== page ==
The cinematic environment

It looks like the film Avatar is headed towards a record box office take. At the time of going to press it had taken in well over one billion dollars worldwide. That is a lot of coin for a film that is so blatantly anti-consumerist.

It looks like the film Avatar is headed towards a record box office take.

At the time of going to press it had taken in well over one billion dollars worldwide.

That is a lot of coin for a film that is so blatantly anti-consumerist.

If you are one of the few people left on Earth who has yet to see the film here is a very quick synopsis.

Humans are knocking trees down and destroying ecosystems on a beautiful forest-covered planet to get at underground minerals and the locals are very upset.

The reader can be forgiven if this reminds them of the Yukon.

Because this is a Hollywood movie some of the humans help the locals in battling the miners and then forcing them to leave the forest and go back to Earth.

The message one could take away from the film is that nature is precious and sacred and is worth fighting for.

Others disagree.

The Vatican has already stepped in and condemned the film as simplistic and too oriented to nature worship.

The United States military has condemned the film as implying their soldiers are nasty and brutish.

Right-wing commentators have perceived the film as being anti-capitalist.

There has also been criticism from others who have accused the film of being racist.

The locals, who are tall and blue and have tails, are saved only by the intervention of a human who has switched sides.

It would appear the locals are incapable of saving themselves.

Despite all this controversy any film that can rake in over a billion bucks obviously has something going for it.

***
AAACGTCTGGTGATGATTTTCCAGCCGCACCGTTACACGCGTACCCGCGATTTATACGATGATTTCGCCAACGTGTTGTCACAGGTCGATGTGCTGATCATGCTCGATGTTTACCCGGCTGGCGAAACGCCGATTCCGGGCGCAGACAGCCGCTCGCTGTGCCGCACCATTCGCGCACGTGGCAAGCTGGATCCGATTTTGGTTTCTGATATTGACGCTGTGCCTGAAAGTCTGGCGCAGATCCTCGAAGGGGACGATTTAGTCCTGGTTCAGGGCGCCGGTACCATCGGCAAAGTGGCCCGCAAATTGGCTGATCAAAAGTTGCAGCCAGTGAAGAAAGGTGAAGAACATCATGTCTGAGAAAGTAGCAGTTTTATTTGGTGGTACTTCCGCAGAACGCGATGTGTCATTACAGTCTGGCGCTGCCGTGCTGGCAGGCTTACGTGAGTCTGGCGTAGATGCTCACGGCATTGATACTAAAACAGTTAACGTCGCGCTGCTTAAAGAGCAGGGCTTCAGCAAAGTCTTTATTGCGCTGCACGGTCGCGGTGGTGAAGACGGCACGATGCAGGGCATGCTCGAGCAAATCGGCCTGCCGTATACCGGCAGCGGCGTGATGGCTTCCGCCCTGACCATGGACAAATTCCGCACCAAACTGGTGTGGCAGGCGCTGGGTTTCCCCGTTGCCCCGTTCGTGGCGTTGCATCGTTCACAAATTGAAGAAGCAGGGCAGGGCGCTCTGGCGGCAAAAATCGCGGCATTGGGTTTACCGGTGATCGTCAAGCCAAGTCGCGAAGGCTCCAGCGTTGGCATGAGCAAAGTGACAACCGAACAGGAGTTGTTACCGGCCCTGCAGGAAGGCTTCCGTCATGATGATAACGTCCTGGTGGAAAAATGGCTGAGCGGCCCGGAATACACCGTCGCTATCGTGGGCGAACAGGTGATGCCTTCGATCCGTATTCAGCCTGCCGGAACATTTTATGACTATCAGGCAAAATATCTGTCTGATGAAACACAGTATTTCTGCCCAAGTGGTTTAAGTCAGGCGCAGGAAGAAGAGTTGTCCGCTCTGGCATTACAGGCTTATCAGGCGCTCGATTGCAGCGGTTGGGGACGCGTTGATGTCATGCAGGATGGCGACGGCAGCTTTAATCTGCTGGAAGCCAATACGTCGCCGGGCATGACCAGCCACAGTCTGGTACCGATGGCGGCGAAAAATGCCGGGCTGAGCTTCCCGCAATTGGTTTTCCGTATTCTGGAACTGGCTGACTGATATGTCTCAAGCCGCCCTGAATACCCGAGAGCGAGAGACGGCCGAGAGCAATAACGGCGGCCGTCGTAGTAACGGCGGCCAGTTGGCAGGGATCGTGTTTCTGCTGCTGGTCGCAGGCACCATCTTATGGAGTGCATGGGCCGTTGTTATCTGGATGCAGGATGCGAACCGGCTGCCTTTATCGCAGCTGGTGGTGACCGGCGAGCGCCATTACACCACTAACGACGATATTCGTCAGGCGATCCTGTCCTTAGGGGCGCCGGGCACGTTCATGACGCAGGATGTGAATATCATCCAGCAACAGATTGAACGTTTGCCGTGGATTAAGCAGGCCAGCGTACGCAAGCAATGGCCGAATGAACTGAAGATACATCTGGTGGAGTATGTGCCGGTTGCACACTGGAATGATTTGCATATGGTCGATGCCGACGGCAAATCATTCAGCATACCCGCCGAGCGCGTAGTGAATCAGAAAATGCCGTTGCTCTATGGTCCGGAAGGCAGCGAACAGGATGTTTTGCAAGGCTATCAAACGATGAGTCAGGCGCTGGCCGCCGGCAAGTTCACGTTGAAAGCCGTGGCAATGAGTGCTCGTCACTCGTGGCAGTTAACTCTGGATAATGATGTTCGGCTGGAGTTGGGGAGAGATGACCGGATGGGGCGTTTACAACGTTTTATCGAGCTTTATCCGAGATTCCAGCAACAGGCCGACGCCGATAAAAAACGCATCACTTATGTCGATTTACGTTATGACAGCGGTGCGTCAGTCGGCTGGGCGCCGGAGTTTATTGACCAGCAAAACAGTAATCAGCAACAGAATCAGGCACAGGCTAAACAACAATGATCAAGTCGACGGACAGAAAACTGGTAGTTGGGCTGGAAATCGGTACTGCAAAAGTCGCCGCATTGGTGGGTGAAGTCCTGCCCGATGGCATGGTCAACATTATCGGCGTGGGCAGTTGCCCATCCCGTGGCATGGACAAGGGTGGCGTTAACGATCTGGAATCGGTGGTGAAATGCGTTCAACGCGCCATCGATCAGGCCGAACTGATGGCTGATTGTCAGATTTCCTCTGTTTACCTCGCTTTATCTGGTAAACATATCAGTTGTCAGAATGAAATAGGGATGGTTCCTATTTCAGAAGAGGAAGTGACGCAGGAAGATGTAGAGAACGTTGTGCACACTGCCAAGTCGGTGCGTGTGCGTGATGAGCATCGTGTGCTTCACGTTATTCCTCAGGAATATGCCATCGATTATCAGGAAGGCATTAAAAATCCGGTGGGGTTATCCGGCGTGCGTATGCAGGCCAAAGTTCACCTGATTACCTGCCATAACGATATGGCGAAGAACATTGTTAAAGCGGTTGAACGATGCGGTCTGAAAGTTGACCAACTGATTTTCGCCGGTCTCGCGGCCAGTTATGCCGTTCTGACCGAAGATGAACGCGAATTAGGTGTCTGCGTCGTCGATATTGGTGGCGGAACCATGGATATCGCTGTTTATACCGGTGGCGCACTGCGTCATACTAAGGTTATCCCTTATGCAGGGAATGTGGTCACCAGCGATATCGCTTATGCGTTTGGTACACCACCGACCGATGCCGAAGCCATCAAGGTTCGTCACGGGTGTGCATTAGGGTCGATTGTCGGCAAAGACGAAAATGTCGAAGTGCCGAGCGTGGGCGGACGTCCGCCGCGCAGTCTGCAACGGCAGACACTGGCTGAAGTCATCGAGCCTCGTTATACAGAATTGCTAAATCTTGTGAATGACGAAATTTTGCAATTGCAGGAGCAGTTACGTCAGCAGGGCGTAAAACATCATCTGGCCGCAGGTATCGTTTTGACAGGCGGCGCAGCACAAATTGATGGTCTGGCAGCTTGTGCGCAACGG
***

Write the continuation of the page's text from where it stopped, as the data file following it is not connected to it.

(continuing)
But there is a contradiction in all of this.

The idea of seeing a pro-nature and anti-industrialization film is full of ironies.

The film industry depends on a huge industrial complex to ensure its success.

From the land that is used as film sets to the energy power required for all the computers needed to create the special effects a lot of natural eco-systems had to be trashed.

Even in little old Whitehorse almost everyone had to drive to the cinema in gas-guzzling greenhouse-gas spewing vehicles.

There everyone sits in a large metal structure heated by fossil fuels on land that was formally part of a riparian strip alongside an undammed Yukon river.

The viewers have to be part of all this industrialization in order to experience the fantasy environmental world created by the filmmakers.

Meanwhile, the Yukon boreal forest is literally within walking distance of the popcorn counter.

This boreal forest is being ripped apart by mines, bisected by seismic trails, ploughed over for farms and just generally developed.

This is what it means to live in a technologically industrialized society.

The Yukon is fortunate in that its residents can experience, if they so choose, the incredibly active and dynamic natural environment they are part of.

They can do so with all the benefits of the modern consumer society such as high-tech hiking gear and extreme skiing equipment.

They can also use an extensive road network to take personal vehicles to areas where this equipment can be used.

Given where human civilization is headed, with the possibility that everyone will consume at the same level as North Americans do, it is debatable how long the Yukon will still have large-scale intact ecosystems.

Those pieces of hiking gear, those vehicles, even the resources needed to make Avatar have to come from somewhere.

In part those resources will in the future come from the Yukon.

Thus the large intact portions of the Yukon’s boreal forest will be swept away to provide material for things as mundane as hiking gear, vehicles and perhaps even the movie industry.

All that being said this columnist encourages one and all to see the film Avatar.

It might have a simplistic message, but it is a message worth listening to.

Walking out of the cinema most viewers will probably feel an urge to donate money to some environmental cause, if only to assuage their guilt.

Whether they will follow up on that urge is debatable, but one does hope that they do make that donation.

Imagine if the same amount was donated to environmental groups as was spent on the price of admission to Avatar.

One billion dollars might, just might, ensure some portions of the Earth’s existing ecosystems continue to survive.

Lewis Rifkind is a Whitehorse based part-time environmentalist. There is a correction to be made in last week’s column. The Mackenzie Gas Project will provide one billion cubic feet, not metres, of natural gas.

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